1990s / 2000s / Alfa Romeo / Future classic / Italian

Is the Alfa Romeo Spider (916-series) a future classic?

alfa-romeo-spider-916-series-9Fiat invested a sizable amount of money to renew the entire Alfa Romeo lineup in the early 1990s.  The cars were all inspired by the same angular design language and they were all front-wheel drive, two attributes that ruffled the feathers of brand purists.

A new Spider was presented at the 1994 edition of the Paris Motor Show to take the torch from the venerable 105 / 115-Series Spider that had been continuously produced since debuting in 1966.  Called 916-Series internally, the Spider was designed by Pininfarina and characterized by four round headlamps up front, a wedge-shaped silhouette and tail lamps that took the form of a bar, a cue introduced several years earlier on the 164.  The car landed in showrooms across Europe in 1995 but it was never sold in the United States because Alfa’s North American division went under that same year.

Inside, the 916-Series Spider was more oriented towards comfort and luxury than its predecessor, a move that helped it take on upmarket rivals like the BMW Z3.

A series of four- and six-cylinder engines (including several Twin Spark units) were offered throughout the car’s production run.  The fastest 916 Spider came in 2003, three years before production ended, with a 3.2-liter 239-horsepower V6 engine that propelled it from zero to 62 mph (100 km/h) in 6.3 seconds.

The 916-Series Spider never managed to capture the public’s heart like the 105- and the 115-Series did over the course of the 1960s, the 1970s and the 1980s, but it has held on to its value surprisingly well and a clean example still commands several thousand euros.

is the 916-series Spider a future classic, or will Alfisti avoid it because of its front-wheel drive setup?

7 thoughts on “Is the Alfa Romeo Spider (916-series) a future classic?

  1. I would say this car is a definite classic in my opinion.

    What earned this car a place in my heart was the “dashboard cover”, as it is covered in black leather and stitched together with a white seam. When I once sat in that car I thought to myself: “This is so beautiful and well executed – I would love to sit here and drive this car.” It was such an nice change to the FIAT Tipo my mother had, and even much better looking inside than the 155 of an friend. Many cars that like nice on the outside, I would not want to sit inside. But the 916-series has a really nice cockpit. I would really enjoy a long drive in there.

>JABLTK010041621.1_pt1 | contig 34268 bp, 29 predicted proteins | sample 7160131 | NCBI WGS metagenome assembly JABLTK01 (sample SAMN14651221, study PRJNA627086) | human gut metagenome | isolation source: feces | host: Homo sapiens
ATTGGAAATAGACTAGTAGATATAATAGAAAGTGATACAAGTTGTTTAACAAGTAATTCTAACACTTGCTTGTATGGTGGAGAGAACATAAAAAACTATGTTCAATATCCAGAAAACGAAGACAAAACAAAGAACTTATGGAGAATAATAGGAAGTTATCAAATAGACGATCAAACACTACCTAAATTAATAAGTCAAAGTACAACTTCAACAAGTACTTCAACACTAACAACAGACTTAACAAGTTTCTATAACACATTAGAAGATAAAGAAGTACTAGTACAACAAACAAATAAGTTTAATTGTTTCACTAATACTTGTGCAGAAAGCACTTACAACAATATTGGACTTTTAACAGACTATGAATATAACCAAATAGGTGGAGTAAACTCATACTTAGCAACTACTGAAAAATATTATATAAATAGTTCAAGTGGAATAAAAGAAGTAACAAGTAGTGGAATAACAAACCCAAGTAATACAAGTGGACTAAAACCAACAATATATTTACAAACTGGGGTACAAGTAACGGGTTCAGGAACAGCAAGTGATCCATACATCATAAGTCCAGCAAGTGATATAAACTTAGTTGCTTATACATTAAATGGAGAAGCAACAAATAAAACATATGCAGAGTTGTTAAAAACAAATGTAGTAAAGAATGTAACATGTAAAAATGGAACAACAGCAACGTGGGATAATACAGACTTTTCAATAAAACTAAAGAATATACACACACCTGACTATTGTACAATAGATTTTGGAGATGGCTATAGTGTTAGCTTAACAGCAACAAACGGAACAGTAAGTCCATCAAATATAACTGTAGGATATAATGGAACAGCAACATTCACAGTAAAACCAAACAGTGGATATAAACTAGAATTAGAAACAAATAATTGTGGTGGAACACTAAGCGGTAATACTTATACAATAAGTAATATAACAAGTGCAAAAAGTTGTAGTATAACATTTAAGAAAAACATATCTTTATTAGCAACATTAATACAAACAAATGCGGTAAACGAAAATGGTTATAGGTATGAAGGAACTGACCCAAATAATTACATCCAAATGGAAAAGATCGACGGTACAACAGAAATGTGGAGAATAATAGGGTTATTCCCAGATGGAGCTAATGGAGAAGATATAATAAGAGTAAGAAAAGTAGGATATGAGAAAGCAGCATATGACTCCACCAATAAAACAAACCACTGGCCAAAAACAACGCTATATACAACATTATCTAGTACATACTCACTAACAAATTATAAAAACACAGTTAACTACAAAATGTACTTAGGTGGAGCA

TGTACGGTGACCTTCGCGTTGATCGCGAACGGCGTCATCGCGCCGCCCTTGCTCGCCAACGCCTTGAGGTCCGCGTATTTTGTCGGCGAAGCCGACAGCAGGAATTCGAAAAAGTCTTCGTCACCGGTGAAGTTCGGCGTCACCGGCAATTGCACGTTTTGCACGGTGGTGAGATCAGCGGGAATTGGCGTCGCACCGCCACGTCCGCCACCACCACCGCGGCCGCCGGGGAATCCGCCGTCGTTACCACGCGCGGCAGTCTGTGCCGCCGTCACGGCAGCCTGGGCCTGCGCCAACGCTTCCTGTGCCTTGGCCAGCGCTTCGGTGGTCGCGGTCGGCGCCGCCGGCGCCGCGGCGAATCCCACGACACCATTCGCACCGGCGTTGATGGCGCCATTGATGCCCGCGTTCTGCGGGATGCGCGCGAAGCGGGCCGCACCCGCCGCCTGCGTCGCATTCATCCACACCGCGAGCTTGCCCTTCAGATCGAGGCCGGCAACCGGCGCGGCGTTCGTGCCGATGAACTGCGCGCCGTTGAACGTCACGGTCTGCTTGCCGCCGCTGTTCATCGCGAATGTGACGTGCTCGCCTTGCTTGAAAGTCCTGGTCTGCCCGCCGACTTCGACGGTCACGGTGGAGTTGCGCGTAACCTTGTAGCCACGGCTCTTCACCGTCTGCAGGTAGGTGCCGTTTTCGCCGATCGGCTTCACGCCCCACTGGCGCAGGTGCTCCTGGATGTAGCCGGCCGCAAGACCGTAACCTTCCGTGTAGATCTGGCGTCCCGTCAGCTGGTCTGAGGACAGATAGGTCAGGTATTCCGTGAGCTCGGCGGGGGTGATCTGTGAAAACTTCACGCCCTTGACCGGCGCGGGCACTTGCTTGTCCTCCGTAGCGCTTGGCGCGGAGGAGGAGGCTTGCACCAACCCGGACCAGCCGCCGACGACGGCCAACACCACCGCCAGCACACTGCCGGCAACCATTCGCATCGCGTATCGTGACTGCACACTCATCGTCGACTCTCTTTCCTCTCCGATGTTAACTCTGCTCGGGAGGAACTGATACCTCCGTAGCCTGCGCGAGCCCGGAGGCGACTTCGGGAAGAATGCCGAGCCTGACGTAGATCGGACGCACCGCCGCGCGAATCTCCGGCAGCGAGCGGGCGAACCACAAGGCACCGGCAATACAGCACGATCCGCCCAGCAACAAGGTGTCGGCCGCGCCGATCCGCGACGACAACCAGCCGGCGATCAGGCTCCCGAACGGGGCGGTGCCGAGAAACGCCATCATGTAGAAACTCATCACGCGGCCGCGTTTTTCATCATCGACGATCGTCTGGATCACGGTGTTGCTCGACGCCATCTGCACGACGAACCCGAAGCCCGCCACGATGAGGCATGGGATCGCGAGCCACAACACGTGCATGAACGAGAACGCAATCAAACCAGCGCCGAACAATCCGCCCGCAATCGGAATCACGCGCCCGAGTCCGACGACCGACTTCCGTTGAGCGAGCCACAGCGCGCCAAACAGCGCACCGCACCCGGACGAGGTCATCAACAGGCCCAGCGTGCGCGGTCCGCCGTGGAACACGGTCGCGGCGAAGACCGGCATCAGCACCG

Frankly, back than I did not give much about the outside, but today I think it is a really nice design that stands out. What I really hated were those Spiders that came before, that looked somewhat like the original ones, but had those plastic bits glued to them. But this? It really stands out as an good and original design. The beautiful “Alfa corrugation” running along the side, to frame the cover for the folding top. Very nice design.

    There are only two things I would change about this specific car you caught on camera: First, I think the 916-series did look much better in primary colors like red, yellow or even blue, than it did in metallic colors. And secondly I think there are alloys that look better – this alloy design always reminds me of plastic rings for shower curtains…

  2. IMO, this shape is elegant and distinctive.
    Like Tony says, much prettier alfa wheels are available.
    Later Alfas look great in blue and the metal flake just ads a bit of sparkle.

    Earlier rear wheel drive 105 / 116 / Milanos are better for hard charging drives (with a few mods) but on a sunny day with the top down & a good friend in the passenger seat, who’s racing?

    Buy and enjoy at your leisure.

  3. Pretty as an Italian woman, maybe not as fast!
    Could someone please smuggle me one to the states?
    Last little Italian I liked was an 850 spider, looked the part, slow as dirt but 50 miles per gallon wasn’t unusual.
    Alpha please come back to the U.S. and bring some cars that have some character!
    We have the fiat 500 but it isn’t half the car as this one!

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  7. This stunning car is sure to be a future classic. I have a 2001 v6 Spider in black with red leather and the attention this car commands in car parks is astonishing. The exhaust note under load is magical. Jemery Clarkson of Top Gear once said that the 3.0 Alfa V6 was one of the best sounding engines ever. I used to sell Ferrari’s in my early 20’s so the rection this gets was a definate surprise. Ferrari and Maserati V8 engines sound better but theres no doubt this relation has Itlin soul. There are few V6’s left as not as many were built and many have been crashed or neglected.
    My prediction is that with the right car, values could triple in the next 5-7 years. These are great cars to fall in love with but if you can make money at the same time then all the better. They are already starting to appreciate.

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